I don’t desire a future for humanity like the ones imagined by our culturally designated future imaginers. I don’t want humans living in Elon Musk Mars colonies or Jeff Bezos space cylinders. I don’t want us to fly out into the stars, disappear into virtual reality universes, or move away from our humanness by becoming cybernetic organisms.
Not yet, anyway. Not for a long time. Not until we’ve done what we need to do here first.
Have you ever noticed that most books, shows, and movies set in the future tend to depict a humanity that’s more technologically advanced than our own but thinks and behaves the same way? In the familiar sci-fi story, people are still waging wars, still fighting, conquering, subjugating, toiling, and surviving just like today, except they’re doing it out in space surrounded by a bunch of aliens (who are also oddly entangled in the same egoic patternings as humans in the 21st century).
In this common vision for the future, we have mastered space travel but still haven’t mastered essential psychological health. Our technology has enabled us to kill, enslave, manipulate and exploit among the stars so that we are no longer confined to killing, enslaving, manipulating, and exploiting down here.
This tendency is partly due to the limits of imagination; it’s easy to imagine more advanced versions of our technology, but trying to conceive a mind frame that’s very different from your own is like trying to imagine being twice as intelligent as you are. Trying to imagine living in a conscious civilization while your civilization is deeply unconscious is like a dream character trying to imagine life outside the dream. It’s not hard to extrapolate upon existing patterns, but envisioning the complete dissolution of patterns can be much more difficult.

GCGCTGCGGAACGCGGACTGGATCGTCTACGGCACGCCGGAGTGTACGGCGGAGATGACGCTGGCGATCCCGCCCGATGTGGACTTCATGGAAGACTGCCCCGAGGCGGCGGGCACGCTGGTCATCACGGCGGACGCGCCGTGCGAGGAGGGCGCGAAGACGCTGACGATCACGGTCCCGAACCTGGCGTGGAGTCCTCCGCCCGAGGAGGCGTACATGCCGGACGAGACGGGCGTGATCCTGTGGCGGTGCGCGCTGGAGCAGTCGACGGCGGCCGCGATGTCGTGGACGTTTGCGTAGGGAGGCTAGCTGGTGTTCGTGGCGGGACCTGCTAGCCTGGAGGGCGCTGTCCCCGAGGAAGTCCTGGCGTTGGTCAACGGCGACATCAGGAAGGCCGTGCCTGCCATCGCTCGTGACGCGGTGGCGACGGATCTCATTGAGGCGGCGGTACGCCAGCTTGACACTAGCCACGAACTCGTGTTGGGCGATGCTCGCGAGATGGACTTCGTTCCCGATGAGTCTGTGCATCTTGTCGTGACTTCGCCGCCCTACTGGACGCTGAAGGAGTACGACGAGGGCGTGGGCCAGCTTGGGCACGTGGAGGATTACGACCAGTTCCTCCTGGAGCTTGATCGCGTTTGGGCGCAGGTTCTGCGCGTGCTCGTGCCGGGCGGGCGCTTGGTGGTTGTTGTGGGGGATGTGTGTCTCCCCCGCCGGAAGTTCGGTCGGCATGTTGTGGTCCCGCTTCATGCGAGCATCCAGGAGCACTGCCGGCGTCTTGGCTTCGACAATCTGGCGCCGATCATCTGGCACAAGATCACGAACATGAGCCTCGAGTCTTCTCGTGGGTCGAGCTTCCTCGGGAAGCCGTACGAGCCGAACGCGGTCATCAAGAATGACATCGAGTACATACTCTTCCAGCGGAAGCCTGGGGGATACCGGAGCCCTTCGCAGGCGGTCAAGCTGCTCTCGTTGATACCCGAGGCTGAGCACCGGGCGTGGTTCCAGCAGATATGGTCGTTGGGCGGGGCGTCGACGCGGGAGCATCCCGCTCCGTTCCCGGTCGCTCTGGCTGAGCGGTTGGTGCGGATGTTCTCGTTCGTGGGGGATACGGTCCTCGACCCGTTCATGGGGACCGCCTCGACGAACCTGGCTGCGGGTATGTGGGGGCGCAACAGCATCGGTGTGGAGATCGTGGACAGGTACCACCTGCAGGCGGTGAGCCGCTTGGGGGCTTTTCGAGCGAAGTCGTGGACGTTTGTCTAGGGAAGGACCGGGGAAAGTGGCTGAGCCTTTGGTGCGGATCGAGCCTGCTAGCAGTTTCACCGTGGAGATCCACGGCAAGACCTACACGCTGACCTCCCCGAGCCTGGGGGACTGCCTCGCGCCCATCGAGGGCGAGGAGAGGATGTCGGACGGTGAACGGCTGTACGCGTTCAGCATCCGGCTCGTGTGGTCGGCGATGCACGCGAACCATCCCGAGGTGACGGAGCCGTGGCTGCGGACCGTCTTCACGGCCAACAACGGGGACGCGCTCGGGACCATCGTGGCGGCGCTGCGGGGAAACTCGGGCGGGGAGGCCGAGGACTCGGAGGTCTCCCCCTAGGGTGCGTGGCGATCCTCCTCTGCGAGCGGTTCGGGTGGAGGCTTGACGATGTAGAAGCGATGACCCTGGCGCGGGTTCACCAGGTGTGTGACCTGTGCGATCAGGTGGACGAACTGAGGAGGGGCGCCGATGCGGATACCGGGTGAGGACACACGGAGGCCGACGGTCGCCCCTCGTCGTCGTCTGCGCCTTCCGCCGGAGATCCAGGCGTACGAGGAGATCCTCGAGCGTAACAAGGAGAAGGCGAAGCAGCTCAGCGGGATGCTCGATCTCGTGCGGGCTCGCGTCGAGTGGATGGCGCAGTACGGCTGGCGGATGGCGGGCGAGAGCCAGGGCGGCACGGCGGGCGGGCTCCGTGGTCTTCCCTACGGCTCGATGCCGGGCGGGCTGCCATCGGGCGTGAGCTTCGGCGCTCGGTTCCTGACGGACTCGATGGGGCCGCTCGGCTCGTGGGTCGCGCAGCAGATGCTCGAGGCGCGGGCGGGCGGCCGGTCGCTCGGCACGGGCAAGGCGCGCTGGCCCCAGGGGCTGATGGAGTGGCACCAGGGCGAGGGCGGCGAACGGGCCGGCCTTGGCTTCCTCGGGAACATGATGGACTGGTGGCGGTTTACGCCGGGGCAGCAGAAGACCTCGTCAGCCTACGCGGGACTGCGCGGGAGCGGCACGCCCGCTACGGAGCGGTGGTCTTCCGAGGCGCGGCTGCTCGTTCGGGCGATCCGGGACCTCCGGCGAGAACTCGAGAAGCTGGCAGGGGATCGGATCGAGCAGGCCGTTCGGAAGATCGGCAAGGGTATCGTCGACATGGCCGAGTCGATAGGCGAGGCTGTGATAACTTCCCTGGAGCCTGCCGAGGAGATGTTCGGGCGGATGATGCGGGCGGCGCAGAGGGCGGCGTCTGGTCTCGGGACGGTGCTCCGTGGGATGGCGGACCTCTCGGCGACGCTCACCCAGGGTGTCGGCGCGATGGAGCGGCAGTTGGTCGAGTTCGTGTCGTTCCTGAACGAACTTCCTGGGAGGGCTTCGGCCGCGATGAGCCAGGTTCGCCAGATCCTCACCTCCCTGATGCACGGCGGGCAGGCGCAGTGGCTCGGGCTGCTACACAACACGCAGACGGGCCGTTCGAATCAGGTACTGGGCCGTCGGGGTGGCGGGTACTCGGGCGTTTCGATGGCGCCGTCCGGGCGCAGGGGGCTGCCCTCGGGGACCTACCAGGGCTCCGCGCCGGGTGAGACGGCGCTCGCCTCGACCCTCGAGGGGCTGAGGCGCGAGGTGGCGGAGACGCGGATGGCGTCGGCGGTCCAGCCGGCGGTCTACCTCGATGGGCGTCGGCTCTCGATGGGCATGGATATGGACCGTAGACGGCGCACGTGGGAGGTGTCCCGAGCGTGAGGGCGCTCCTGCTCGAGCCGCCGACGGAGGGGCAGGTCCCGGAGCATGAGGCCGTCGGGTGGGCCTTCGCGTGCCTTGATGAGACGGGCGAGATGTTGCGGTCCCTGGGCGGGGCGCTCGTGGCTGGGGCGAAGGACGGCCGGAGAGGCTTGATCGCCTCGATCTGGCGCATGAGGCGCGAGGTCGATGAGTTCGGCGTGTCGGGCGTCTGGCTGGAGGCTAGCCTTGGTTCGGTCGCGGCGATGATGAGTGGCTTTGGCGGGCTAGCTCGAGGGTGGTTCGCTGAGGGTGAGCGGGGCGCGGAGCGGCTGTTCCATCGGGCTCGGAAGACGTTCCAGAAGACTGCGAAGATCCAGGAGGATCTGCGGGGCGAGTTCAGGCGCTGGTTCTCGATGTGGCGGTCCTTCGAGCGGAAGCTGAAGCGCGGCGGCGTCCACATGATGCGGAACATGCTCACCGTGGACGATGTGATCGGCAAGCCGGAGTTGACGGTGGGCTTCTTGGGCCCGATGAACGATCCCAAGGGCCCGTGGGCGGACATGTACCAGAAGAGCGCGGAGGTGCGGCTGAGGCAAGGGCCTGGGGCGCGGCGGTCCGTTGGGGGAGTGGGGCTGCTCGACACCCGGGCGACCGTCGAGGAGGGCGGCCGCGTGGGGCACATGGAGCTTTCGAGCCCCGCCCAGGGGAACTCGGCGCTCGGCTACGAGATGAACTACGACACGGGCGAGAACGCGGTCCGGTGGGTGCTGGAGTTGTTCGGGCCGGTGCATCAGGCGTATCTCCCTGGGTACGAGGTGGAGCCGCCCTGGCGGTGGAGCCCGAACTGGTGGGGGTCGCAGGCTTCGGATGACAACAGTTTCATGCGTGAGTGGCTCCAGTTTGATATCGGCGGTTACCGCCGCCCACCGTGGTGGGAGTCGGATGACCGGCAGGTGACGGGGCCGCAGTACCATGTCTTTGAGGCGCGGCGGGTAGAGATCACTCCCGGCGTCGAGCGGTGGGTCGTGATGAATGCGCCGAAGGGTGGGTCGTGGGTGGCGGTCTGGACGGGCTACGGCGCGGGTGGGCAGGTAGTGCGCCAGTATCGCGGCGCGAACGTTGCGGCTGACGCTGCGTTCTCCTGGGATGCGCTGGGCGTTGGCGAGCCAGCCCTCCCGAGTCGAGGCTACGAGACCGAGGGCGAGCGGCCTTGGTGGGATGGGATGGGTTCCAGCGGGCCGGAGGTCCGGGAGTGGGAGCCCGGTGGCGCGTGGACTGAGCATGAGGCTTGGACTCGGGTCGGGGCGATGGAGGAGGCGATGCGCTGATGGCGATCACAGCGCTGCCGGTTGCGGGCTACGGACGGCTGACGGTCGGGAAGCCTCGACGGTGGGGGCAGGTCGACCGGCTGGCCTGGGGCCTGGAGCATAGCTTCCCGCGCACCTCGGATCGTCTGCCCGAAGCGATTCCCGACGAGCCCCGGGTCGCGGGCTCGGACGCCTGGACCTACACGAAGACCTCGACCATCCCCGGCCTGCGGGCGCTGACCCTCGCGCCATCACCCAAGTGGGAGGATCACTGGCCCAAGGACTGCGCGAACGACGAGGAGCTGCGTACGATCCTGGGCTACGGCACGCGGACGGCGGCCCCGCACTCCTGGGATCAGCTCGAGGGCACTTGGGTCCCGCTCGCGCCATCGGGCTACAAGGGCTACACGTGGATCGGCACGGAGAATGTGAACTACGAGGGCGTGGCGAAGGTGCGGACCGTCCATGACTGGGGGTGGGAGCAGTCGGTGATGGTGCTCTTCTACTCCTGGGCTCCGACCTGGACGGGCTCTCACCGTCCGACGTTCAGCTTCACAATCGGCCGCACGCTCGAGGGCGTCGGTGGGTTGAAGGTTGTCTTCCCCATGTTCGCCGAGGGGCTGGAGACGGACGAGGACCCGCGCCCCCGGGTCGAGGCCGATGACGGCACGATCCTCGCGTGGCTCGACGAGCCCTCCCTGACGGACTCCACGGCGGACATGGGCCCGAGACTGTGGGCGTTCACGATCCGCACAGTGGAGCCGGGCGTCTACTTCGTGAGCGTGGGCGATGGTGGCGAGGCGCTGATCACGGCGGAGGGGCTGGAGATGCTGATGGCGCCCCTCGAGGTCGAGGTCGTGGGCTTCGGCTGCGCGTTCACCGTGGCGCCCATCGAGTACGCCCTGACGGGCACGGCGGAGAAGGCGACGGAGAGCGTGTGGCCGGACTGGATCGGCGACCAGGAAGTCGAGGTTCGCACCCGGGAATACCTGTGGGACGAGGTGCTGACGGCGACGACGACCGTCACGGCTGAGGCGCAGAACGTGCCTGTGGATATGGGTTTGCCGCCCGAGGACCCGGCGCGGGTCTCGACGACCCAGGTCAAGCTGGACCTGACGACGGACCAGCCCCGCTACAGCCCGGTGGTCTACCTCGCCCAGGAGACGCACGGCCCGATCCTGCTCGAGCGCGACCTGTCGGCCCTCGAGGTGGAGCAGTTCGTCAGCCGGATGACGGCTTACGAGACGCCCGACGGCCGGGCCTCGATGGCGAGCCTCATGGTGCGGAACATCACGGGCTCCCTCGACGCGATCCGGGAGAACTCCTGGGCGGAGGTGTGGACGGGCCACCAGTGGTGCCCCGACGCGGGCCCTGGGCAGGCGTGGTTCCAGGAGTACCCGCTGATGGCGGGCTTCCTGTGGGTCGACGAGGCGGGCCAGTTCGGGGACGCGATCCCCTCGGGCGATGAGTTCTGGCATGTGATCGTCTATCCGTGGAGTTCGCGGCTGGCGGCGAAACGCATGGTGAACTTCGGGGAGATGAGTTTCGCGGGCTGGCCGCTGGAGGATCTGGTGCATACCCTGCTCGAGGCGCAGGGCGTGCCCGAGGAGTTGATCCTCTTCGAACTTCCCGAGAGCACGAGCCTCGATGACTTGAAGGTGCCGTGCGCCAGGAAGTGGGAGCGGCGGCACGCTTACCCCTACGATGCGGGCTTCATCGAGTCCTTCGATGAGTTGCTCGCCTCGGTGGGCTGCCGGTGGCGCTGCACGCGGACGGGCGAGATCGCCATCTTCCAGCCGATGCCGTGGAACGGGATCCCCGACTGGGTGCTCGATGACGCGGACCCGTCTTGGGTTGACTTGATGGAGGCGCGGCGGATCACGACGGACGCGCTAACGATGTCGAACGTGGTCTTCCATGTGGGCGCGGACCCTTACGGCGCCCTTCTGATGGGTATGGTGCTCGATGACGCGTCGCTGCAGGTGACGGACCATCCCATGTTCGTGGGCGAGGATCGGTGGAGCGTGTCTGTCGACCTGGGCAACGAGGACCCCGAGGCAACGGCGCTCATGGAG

This tendency is also because science fiction writers are telling stories for an immature civilization full of restless minds who would be quickly bored by tales of a peaceful future without any significant problems. But that’s the kind of future that I want for humanity. A peaceful one without any critical issues. One that wouldn’t make a good Hollywood blockbuster.
And it’s a problem that the future humanity mentally points itself toward is one in which all our restlessness and dysfunction persist. Our collective vision for it will guide our steps into the future. Our collective compass will be skewed toward dysfunction when those visions are about space colonization, virtual reality, and transhumanism.
For example, most human innovation goes toward generating profits and/or military dominance, which puts us on a trajectory toward more technologically advanced personal doodads to buy at the store and more and more ways of killing large numbers of people at a time. It doesn’t put us on a trajectory toward finding ways to make sure everyone has enough, helping people have more leisure time, or helping humanity move in harmony with our ecosystem. Those innovations would do infinitely more to create a more pleasant future for humanity than spaceships and laser guns. Still, our systems do not give rise to them because they are not profitable and don’t help increase a government’s military power.
Many assumptions are baked into our visions for the future and the systems we’ve set up to carry us there. Premises like we’ll never have peace; we’ll always have violence, conflict, and domination; we’ll always have poverty and the need for endless toil; we’ll never be able to stop consuming our biosphere to death, so we’d better get out into space so that capitalism can keep expanding. All of those assumptions point us away from a healthy and harmonious future.